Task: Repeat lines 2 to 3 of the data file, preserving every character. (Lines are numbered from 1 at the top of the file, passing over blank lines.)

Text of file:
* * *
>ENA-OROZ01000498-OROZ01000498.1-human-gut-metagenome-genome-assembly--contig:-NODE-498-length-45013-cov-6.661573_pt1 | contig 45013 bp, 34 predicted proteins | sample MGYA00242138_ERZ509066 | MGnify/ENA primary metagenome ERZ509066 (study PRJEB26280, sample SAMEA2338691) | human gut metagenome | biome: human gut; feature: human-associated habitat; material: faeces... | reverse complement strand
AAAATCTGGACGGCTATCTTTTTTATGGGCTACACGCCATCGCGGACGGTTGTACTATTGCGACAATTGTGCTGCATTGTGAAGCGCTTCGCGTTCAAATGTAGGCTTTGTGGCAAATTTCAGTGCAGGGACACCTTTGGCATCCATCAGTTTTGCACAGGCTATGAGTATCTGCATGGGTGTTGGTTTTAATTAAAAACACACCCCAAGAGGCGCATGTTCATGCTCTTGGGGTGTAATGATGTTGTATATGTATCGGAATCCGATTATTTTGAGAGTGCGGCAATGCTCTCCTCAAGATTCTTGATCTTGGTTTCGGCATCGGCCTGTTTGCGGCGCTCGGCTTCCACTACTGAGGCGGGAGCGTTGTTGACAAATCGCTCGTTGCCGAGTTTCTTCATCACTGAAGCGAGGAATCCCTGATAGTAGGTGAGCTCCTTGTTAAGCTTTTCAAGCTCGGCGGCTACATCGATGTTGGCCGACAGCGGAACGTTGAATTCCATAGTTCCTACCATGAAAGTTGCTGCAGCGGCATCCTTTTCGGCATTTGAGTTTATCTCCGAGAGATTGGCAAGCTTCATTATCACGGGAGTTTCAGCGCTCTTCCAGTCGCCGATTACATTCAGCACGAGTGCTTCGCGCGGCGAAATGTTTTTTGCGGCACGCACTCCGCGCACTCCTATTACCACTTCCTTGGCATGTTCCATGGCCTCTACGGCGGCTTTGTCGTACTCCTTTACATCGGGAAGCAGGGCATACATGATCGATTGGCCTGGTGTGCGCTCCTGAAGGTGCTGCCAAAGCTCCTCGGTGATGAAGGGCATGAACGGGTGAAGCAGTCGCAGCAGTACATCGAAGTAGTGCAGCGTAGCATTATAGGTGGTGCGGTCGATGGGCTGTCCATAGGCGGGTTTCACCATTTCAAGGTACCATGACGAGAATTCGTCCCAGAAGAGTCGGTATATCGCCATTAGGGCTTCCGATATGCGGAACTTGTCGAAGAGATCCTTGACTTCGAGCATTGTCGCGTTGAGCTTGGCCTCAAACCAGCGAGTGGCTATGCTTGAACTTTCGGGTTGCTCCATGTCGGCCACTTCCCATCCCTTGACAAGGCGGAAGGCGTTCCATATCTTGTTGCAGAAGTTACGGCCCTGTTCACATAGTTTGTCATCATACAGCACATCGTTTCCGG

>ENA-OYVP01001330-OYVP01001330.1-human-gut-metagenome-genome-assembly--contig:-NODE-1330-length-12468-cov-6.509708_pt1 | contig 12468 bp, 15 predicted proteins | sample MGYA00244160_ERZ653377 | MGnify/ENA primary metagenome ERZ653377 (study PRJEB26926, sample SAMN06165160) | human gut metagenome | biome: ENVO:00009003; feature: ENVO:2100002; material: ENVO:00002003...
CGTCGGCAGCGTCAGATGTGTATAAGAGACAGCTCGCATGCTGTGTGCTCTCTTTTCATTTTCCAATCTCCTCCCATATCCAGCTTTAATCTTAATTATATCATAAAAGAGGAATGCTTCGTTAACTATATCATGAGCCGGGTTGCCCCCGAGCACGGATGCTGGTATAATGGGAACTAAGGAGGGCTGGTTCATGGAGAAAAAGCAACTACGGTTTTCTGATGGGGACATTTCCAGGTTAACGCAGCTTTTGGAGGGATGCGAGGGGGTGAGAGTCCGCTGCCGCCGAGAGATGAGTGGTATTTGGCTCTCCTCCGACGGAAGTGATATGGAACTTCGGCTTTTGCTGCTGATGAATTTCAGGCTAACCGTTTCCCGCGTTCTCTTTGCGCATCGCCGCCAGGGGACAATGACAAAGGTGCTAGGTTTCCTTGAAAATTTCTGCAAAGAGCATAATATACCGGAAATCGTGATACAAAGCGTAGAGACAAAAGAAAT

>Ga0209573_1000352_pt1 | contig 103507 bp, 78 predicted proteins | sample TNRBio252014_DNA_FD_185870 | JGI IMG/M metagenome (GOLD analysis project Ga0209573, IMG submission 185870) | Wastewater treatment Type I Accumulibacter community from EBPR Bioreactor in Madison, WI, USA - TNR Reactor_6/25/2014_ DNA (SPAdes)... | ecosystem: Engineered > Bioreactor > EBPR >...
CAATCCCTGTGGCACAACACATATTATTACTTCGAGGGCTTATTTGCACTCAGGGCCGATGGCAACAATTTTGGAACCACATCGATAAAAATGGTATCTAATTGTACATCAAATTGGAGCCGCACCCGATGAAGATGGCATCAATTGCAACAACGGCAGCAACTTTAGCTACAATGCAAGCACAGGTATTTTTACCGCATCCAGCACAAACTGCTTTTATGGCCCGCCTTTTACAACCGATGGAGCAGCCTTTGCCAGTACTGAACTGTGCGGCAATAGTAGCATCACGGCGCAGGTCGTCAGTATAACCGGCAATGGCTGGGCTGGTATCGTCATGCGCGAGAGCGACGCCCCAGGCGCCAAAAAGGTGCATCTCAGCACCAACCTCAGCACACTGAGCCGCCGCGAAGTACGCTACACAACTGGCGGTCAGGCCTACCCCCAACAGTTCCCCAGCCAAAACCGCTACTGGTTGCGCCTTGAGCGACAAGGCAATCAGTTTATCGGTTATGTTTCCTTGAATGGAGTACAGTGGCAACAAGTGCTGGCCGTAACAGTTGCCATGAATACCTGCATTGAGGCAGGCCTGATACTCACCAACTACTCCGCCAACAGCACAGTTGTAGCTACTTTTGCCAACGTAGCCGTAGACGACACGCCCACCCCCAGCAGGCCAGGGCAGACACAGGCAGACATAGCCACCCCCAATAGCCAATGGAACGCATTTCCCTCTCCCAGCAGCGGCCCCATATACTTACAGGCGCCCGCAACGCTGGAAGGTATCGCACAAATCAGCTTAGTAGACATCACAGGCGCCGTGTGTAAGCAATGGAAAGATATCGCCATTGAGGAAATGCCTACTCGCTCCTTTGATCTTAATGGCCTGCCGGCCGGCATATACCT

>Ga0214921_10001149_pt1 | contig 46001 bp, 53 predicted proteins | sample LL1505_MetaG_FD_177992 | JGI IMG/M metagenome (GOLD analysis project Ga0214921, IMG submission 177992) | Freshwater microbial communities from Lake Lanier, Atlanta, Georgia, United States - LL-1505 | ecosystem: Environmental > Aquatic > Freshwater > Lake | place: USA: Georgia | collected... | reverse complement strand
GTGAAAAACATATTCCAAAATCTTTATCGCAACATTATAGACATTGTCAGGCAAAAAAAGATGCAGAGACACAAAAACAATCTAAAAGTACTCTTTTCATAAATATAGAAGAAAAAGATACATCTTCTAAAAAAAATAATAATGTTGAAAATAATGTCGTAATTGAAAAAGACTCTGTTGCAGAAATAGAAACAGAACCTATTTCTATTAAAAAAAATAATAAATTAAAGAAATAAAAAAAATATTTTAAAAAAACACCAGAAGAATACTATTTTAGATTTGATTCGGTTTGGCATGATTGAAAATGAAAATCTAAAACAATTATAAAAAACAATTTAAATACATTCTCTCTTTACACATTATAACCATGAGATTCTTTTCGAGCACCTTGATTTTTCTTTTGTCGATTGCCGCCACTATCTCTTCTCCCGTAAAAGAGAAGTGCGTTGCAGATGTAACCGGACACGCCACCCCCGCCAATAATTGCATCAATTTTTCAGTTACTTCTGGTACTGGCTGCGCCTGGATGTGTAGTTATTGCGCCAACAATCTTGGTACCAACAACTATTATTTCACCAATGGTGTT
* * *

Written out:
AAAATCTGGACGGCTATCTTTTTTATGGGCTACACGCCATCGCGGACGGTTGTACTATTGCGACAATTGTGCTGCATTGTGAAGCGCTTCGCGTTCAAATGTAGGCTTTGTGGCAAATTTCAGTGCAGGGACACCTTTGGCATCCATCAGTTTTGCACAGGCTATGAGTATCTGCATGGGTGTTGGTTTTAATTAAAAACACACCCCAAGAGGCGCATGTTCATGCTCTTGGGGTGTAATGATGTTGTATATGTATCGGAATCCGATTATTTTGAGAGTGCGGCAATGCTCTCCTCAAGATTCTTGATCTTGGTTTCGGCATCGGCCTGTTTGCGGCGCTCGGCTTCCACTACTGAGGCGGGAGCGTTGTTGACAAATCGCTCGTTGCCGAGTTTCTTCATCACTGAAGCGAGGAATCCCTGATAGTAGGTGAGCTCCTTGTTAAGCTTTTCAAGCTCGGCGGCTACATCGATGTTGGCCGACAGCGGAACGTTGAATTCCATAGTTCCTACCATGAAAGTTGCTGCAGCGGCATCCTTTTCGGCATTTGAGTTTATCTCCGAGAGATTGGCAAGCTTCATTATCACGGGAGTTTCAGCGCTCTTCCAGTCGCCGATTACATTCAGCACGAGTGCTTCGCGCGGCGAAATGTTTTTTGCGGCACGCACTCCGCGCACTCCTATTACCACTTCCTTGGCATGTTCCATGGCCTCTACGGCGGCTTTGTCGTACTCCTTTACATCGGGAAGCAGGGCATACATGATCGATTGGCCTGGTGTGCGCTCCTGAAGGTGCTGCCAAAGCTCCTCGGTGATGAAGGGCATGAACGGGTGAAGCAGTCGCAGCAGTACATCGAAGTAGTGCAGCGTAGCATTATAGGTGGTGCGGTCGATGGGCTGTCCATAGGCGGGTTTCACCATTTCAAGGTACCATGACGAGAATTCGTCCCAGAAGAGTCGGTATATCGCCATTAGGGCTTCCGATATGCGGAACTTGTCGAAGAGATCCTTGACTTCGAGCATTGTCGCGTTGAGCTTGGCCTCAAACCAGCGAGTGGCTATGCTTGAACTTTCGGGTTGCTCCATGTCGGCCACTTCCCATCCCTTGACAAGGCGGAAGGCGTTCCATATCTTGTTGCAGAAGTTACGGCCCTGTTCACATAGTTTGTCATCATACAGCACATCGTTTCCGG

>ENA-OYVP01001330-OYVP01001330.1-human-gut-metagenome-genome-assembly--contig:-NODE-1330-length-12468-cov-6.509708_pt1 | contig 12468 bp, 15 predicted proteins | sample MGYA00244160_ERZ653377 | MGnify/ENA primary metagenome ERZ653377 (study PRJEB26926, sample SAMN06165160) | human gut metagenome | biome: ENVO:00009003; feature: ENVO:2100002; material: ENVO:00002003...